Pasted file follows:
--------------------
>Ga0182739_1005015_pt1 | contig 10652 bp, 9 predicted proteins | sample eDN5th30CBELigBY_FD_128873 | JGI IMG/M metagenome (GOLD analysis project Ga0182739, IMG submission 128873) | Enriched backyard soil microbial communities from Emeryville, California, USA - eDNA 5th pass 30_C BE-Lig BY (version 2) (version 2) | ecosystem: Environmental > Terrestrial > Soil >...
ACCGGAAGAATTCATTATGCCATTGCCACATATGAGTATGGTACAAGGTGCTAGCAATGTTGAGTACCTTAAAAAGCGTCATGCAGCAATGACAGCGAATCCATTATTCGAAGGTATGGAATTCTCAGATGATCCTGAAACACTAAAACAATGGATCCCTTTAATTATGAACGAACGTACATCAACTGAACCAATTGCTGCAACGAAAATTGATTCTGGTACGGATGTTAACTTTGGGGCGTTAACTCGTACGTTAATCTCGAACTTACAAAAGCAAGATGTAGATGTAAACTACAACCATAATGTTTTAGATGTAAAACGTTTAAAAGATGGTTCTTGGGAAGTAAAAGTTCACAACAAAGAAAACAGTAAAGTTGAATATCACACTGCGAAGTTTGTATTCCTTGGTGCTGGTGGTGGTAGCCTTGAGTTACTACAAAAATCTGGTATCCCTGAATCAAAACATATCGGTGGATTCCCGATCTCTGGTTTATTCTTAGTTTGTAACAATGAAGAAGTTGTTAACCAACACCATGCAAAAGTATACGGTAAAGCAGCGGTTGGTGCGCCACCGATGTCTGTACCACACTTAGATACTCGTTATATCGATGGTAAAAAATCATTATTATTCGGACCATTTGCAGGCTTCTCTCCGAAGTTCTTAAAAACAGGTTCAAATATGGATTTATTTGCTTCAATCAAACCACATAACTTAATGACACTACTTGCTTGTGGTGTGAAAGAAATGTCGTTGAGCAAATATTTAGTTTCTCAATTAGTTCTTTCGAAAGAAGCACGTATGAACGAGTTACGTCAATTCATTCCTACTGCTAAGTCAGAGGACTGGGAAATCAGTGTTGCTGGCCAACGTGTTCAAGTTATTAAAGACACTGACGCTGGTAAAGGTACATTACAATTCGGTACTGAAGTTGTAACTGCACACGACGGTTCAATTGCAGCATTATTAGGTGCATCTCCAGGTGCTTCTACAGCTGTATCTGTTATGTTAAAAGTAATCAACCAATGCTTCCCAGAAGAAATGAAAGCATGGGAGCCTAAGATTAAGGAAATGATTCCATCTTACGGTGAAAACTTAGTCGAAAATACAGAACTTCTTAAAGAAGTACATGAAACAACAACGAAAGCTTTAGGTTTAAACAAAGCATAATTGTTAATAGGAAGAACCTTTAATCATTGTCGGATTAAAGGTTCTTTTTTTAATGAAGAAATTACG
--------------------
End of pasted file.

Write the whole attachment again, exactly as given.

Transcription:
>Ga0182739_1005015_pt1 | contig 10652 bp, 9 predicted proteins | sample eDN5th30CBELigBY_FD_128873 | JGI IMG/M metagenome (GOLD analysis project Ga0182739, IMG submission 128873) | Enriched backyard soil microbial communities from Emeryville, California, USA - eDNA 5th pass 30_C BE-Lig BY (version 2) (version 2) | ecosystem: Environmental > Terrestrial > Soil >...
ACCGGAAGAATTCATTATGCCATTGCCACATATGAGTATGGTACAAGGTGCTAGCAATGTTGAGTACCTTAAAAAGCGTCATGCAGCAATGACAGCGAATCCATTATTCGAAGGTATGGAATTCTCAGATGATCCTGAAACACTAAAACAATGGATCCCTTTAATTATGAACGAACGTACATCAACTGAACCAATTGCTGCAACGAAAATTGATTCTGGTACGGATGTTAACTTTGGGGCGTTAACTCGTACGTTAATCTCGAACTTACAAAAGCAAGATGTAGATGTAAACTACAACCATAATGTTTTAGATGTAAAACGTTTAAAAGATGGTTCTTGGGAAGTAAAAGTTCACAACAAAGAAAACAGTAAAGTTGAATATCACACTGCGAAGTTTGTATTCCTTGGTGCTGGTGGTGGTAGCCTTGAGTTACTACAAAAATCTGGTATCCCTGAATCAAAACATATCGGTGGATTCCCGATCTCTGGTTTATTCTTAGTTTGTAACAATGAAGAAGTTGTTAACCAACACCATGCAAAAGTATACGGTAAAGCAGCGGTTGGTGCGCCACCGATGTCTGTACCACACTTAGATACTCGTTATATCGATGGTAAAAAATCATTATTATTCGGACCATTTGCAGGCTTCTCTCCGAAGTTCTTAAAAACAGGTTCAAATATGGATTTATTTGCTTCAATCAAACCACATAACTTAATGACACTACTTGCTTGTGGTGTGAAAGAAATGTCGTTGAGCAAATATTTAGTTTCTCAATTAGTTCTTTCGAAAGAAGCACGTATGAACGAGTTACGTCAATTCATTCCTACTGCTAAGTCAGAGGACTGGGAAATCAGTGTTGCTGGCCAACGTGTTCAAGTTATTAAAGACACTGACGCTGGTAAAGGTACATTACAATTCGGTACTGAAGTTGTAACTGCACACGACGGTTCAATTGCAGCATTATTAGGTGCATCTCCAGGTGCTTCTACAGCTGTATCTGTTATGTTAAAAGTAATCAACCAATGCTTCCCAGAAGAAATGAAAGCATGGGAGCCTAAGATTAAGGAAATGATTCCATCTTACGGTGAAAACTTAGTCGAAAATACAGAACTTCTTAAAGAAGTACATGAAACAACAACGAAAGCTTTAGGTTTAAACAAAGCATAATTGTTAATAGGAAGAACCTTTAATCATTGTCGGATTAAAGGTTCTTTTTTTAATGAAGAAATTACG